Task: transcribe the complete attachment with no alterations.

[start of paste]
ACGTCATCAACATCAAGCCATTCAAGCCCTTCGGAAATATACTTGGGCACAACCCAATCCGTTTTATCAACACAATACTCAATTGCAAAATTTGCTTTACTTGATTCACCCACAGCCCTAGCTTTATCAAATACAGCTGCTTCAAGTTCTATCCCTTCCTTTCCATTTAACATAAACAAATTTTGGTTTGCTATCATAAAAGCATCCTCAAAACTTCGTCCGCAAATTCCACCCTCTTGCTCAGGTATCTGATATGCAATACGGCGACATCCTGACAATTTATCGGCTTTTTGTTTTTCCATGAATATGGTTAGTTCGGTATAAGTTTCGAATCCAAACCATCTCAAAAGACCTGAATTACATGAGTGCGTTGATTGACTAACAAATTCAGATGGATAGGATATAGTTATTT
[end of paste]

ACGTCATCAACATCAAGCCATTCAAGCCCTTCGGAAATATACTTGGGCACAACCCAATCCGTTTTATCAACACAATACTCAATTGCAAAATTTGCTTTACTTGATTCACCCACAGCCCTAGCTTTATCAAATACAGCTGCTTCAAGTTCTATCCCTTCCTTTCCATTTAACATAAACAAATTTTGGTTTGCTATCATAAAAGCATCCTCAAAACTTCGTCCGCAAATTCCACCCTCTTGCTCAGGTATCTGATATGCAATACGGCGACATCCTGACAATTTATCGGCTTTTTGTTTTTCCATGAATATGGTTAGTTCGGTATAAGTTTCGAATCCAAACCATCTCAAAAGACCTGAATTACATGAGTGCGTTGATTGACTAACAAATTCAGATGGATAGGATATAGTTATTT